~~March 15, 2014~~
In some Native American cultures, a dreamcatcher (or dream catcher; Lakota: iháŋbla gmunka, Ojibwe: asabikeshiinh, the inanimate form of the word for “spider” or Ojibwe: bawaajige nagwaagan meaning “dream snare”) is a handmade object based on a willow hoop, on which is woven a loose net or web. The dreamcatcher is then decorated with sacred items such as feathers and beads.
Dreamcatchers originated with the Ojibwe people and were later adopted by some neighboring nations through intermarriage and trade. It wasn’t until the Pan-Indian Movement of the 1960s and 1970s, that they were adopted by Native Americans of a number of different nations. Some consider the dreamcatcher a symbol of unity among the various Indian Nations, and a general symbol of identification with Native American or First Nations cultures.
The Ojibwe people have an ancient legend about the origin of the dreamcatcher. Storytellers speak of the Spider Woman, known as Asibikaashi; she took care of the children and the people on the land. Eventually, the Ojibwe Nation spread to the corners of North America and it became difficult for Asibikaashi to reach all the children. So the mothers and grandmothers would weave magical webs for the children, using willow hoops and sinew, or cordage made from plants. The dreamcatchers would filter out all bad dreams and only allow good thoughts to enter our mind. Once the sun rises, all bad dreams just disappear. American ethnographer Frances Densmore writes in her book Chippewa Customs (1929, republished 1979, pg. 113):
Even infants were provided with protective charms. Examples of these are the “spiderwebs” hung on the hoop of a cradle board. These articles consisted of wooden hoops about 3½ inches in diameter filled with an imitation of a spider’s web made of fine yarn, usually dyed red. In old times this netting was made of nettle fiber. Two spider webs were usually hung on the hoop, and it was said that they “caught any harm that might be in the air as a spider’s web catches and holds whatever comes in contact with it.”
Traditionally, the Ojibwe construct dreamcatchers by tying sinew strands in a web around a small round or tear-shaped frame of willow (in a way roughly similar to their method for making snowshoe webbing). The resulting “dream-catcher”, hung above the bed, is used as a charm to protect sleeping people, usually children, from nightmares.
The Ojibwe believe that a dreamcatcher changes a person’s dreams. According to Konrad J. Kaweczynski, “Only good dreams would be allowed to filter through… Bad dreams would stay in the net, disappearing with the light of day.” Good dreams would pass through and slide down the feathers to the sleeper.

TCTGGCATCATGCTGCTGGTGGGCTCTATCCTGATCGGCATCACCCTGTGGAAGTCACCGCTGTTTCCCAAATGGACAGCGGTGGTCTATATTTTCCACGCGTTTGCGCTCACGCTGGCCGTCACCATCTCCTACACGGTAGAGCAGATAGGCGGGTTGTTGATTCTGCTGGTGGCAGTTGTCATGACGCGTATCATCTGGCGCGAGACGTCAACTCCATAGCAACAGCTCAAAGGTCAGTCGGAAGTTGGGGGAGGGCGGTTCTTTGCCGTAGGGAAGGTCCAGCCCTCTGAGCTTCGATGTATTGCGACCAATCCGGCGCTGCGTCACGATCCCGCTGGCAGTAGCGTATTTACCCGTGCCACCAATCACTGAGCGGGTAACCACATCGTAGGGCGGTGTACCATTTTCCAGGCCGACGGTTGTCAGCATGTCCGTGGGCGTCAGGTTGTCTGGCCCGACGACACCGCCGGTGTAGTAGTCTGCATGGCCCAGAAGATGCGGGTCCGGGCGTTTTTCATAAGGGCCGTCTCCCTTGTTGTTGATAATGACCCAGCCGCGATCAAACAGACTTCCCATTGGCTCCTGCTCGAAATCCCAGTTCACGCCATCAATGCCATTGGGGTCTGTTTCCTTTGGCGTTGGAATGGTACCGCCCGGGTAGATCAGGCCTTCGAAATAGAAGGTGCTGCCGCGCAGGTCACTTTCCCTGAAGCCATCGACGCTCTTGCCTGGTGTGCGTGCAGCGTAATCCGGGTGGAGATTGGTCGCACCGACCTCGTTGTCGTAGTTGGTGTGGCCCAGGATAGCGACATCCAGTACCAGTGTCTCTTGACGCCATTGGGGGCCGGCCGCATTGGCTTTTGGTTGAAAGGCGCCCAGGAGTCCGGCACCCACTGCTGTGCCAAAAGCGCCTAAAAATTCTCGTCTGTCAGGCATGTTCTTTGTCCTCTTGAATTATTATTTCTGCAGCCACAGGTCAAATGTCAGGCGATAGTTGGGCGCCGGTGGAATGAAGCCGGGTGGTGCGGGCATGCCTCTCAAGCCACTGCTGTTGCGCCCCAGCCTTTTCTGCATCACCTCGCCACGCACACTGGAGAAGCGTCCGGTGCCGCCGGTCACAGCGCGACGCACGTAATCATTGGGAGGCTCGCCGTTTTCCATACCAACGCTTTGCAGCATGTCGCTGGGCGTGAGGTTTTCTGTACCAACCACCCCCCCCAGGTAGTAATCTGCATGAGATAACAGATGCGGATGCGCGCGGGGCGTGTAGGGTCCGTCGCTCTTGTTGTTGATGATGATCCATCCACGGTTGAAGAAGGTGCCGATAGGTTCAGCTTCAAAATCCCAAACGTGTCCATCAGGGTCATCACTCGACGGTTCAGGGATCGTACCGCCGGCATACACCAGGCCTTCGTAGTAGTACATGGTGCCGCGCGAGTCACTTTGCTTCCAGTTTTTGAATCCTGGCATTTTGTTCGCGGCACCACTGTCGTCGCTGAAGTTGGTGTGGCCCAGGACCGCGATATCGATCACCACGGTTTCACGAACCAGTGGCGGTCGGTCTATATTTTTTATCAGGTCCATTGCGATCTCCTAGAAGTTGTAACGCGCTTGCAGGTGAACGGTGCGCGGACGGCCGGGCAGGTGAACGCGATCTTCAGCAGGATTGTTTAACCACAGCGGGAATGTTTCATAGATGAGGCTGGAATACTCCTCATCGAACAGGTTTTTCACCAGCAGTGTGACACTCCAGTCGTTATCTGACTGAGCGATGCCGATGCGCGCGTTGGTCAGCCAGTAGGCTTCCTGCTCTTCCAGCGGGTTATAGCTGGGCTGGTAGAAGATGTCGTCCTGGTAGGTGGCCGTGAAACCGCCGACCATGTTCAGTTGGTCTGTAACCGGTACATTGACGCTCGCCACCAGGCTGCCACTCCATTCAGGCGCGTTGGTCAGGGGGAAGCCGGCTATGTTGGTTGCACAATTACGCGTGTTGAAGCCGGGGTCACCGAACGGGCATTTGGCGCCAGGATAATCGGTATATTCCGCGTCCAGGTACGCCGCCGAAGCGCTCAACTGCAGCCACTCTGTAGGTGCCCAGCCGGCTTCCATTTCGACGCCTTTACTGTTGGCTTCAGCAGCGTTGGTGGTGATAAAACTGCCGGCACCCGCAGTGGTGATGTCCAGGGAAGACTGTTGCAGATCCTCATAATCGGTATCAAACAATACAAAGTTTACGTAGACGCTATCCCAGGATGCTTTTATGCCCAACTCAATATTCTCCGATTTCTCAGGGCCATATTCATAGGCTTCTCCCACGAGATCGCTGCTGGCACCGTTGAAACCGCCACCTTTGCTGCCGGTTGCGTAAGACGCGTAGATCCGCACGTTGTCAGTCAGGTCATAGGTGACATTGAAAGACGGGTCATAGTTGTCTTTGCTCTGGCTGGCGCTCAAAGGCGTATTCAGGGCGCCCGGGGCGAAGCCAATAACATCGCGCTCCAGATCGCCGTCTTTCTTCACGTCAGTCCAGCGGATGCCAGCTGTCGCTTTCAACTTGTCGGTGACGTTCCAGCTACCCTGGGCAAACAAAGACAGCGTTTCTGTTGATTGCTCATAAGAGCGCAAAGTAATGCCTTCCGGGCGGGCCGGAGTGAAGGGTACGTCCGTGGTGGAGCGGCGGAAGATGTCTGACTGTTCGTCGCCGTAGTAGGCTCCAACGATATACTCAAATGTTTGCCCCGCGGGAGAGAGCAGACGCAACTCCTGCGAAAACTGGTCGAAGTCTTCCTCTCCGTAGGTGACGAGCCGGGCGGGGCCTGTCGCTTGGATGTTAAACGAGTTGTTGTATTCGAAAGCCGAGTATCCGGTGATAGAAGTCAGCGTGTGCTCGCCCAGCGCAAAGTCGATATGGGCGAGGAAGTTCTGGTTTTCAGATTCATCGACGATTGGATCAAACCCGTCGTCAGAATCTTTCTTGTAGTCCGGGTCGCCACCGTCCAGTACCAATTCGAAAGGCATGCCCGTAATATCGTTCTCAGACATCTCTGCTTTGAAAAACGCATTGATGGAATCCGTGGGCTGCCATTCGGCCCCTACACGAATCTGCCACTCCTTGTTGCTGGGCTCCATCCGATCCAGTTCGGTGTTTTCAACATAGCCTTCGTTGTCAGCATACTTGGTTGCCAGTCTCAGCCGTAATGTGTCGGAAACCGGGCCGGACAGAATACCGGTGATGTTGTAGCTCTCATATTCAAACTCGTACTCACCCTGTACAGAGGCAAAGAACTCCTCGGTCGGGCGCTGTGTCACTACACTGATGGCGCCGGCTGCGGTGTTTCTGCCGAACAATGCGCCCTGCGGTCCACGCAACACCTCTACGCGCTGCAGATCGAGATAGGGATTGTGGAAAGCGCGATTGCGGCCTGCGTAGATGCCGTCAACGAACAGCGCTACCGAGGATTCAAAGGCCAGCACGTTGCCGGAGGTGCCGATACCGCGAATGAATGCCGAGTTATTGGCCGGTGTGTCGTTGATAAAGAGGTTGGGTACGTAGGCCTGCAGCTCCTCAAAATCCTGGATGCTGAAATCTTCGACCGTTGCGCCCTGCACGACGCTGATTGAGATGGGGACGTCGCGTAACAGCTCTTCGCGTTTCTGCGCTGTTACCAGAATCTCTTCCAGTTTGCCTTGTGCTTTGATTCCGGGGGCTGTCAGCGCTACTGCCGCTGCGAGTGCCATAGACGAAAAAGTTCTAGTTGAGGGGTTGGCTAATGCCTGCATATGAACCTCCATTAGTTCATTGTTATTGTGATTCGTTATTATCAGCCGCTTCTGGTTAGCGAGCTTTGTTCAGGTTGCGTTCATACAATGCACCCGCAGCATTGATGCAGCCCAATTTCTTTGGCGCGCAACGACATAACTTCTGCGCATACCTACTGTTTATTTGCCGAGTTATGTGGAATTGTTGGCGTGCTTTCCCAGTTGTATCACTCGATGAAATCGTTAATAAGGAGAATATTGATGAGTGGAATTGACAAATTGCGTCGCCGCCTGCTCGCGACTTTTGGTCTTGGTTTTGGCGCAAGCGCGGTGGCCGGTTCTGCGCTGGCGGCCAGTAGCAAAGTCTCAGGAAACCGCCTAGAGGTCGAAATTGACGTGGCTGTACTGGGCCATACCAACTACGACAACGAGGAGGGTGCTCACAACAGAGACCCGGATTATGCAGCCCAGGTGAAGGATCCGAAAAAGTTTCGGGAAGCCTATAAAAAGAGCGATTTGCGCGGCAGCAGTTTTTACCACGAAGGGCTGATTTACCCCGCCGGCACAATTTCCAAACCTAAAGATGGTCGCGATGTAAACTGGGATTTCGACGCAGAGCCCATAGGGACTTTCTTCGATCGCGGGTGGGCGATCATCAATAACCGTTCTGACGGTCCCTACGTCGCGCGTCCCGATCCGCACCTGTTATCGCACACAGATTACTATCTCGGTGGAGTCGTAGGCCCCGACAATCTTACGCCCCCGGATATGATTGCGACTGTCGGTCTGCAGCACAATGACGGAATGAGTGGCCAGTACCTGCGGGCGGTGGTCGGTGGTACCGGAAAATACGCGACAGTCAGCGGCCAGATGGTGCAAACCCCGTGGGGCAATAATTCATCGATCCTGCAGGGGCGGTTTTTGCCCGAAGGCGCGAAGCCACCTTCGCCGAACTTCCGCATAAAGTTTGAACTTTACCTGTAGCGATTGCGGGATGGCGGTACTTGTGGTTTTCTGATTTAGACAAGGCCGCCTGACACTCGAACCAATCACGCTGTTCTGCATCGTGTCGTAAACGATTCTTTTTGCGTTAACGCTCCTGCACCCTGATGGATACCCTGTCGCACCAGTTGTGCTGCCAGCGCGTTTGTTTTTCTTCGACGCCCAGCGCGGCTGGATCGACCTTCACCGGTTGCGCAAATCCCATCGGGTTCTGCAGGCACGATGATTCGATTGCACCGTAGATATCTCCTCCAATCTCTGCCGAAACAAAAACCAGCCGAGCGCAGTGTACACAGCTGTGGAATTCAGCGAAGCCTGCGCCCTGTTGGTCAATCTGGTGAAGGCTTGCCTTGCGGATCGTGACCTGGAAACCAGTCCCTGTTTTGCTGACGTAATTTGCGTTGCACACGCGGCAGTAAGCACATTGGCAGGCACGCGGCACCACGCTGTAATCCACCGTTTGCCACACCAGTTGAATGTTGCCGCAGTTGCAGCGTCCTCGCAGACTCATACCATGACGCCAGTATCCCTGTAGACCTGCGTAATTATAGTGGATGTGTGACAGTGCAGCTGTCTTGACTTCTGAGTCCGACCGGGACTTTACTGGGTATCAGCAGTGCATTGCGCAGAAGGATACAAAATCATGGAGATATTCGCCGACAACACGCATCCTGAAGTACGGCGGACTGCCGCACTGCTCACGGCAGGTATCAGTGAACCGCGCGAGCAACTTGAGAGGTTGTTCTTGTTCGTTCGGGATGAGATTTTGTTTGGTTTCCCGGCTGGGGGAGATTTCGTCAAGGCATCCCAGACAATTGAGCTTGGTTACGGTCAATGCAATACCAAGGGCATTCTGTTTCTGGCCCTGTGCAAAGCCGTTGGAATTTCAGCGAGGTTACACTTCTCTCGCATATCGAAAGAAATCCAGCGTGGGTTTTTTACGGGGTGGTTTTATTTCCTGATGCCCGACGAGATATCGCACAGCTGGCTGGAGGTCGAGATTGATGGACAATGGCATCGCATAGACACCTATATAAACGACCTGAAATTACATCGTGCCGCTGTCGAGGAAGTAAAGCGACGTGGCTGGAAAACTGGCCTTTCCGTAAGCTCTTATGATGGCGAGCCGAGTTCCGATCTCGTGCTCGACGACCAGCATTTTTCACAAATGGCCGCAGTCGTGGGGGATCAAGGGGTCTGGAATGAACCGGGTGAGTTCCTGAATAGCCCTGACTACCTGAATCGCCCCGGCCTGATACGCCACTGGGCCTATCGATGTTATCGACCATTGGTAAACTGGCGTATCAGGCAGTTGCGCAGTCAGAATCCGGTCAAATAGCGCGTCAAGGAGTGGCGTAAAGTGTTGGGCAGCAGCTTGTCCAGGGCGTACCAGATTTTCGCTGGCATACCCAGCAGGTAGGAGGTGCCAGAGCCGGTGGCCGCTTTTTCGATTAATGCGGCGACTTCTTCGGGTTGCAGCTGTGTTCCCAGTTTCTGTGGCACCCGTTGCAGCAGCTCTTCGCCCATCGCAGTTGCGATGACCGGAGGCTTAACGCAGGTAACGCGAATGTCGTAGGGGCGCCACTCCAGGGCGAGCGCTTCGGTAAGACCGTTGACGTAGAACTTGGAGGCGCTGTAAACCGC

Another explanation of Lakota origin, “Nightmares pass through the holes and out of the window. The good dreams are trapped in the web, and then slide down the feathers to the sleeping person.
When dreamcatchers were originally made, the Ojibwe people used willow hoops and sinew or cordage made from plants. The shape of the dreamcatcher is a circle because it represents how giizis- the sun, moon, month- travel each day across the sky. There is meaning to every part of the dreamcatcher from the hoop to the beads embedded in the webbing.
The strings, or sinews are tied at several points on the circle, with the number of points on the dreamcatcher having different meanings: -13 points- the 13 phases of the moon -8 points-the number of legs on the spider woman of the dreamcatcher legend -7 points- the seven prophecies of the grandfathers -6 points- an eagle or courage -5 points-the star.
The feathers placed at the bottom of the dreamcatcher also had meaning. It meant breath, or air, it is essential for life. If an owl feather was used, it means wisdom, which was a woman’s feather.
Dream catchers originated in the 1960s and 1970s, and were originally created by the Ojibwa Nation, a tribe of Native Americans. Soon, the dream catcher tradition was adopted by other tribes and stood as a sign of unity. The dream catcher consists of a ring of willow, with a sinew web inside of it, often resembling a spider web. Then, leather or deer sinew strings are hung from the bottom of the ring, and feathers and beads are attached.
The dream catcher is often hung by one’s bedside to help trap or catch bad dreams. Dream catchers can be any size and decorated however one chooses in terms of feather style and color as well as the weave type and number and style of beads attached.
One legend says a grandmother saved a spider and in return he helped her create the dream catcher to catch bad dreams, and let only the good dreams be remembered. This fully illustrates the purpose of the dream catcher; it also symbolizes that a spider’s web is nothing to fear, but instead that the spider is there for protection.
Full Article/Source: http://www.bedroomfurniturespot.com/dreamcatcher-legend
Legend of dreamcatchers
Uploaded on Aug 11, 2010
This is a short video on three legends (ojibway, wendat and lakota) on Dreamcatchers.
We ALL are ONE!!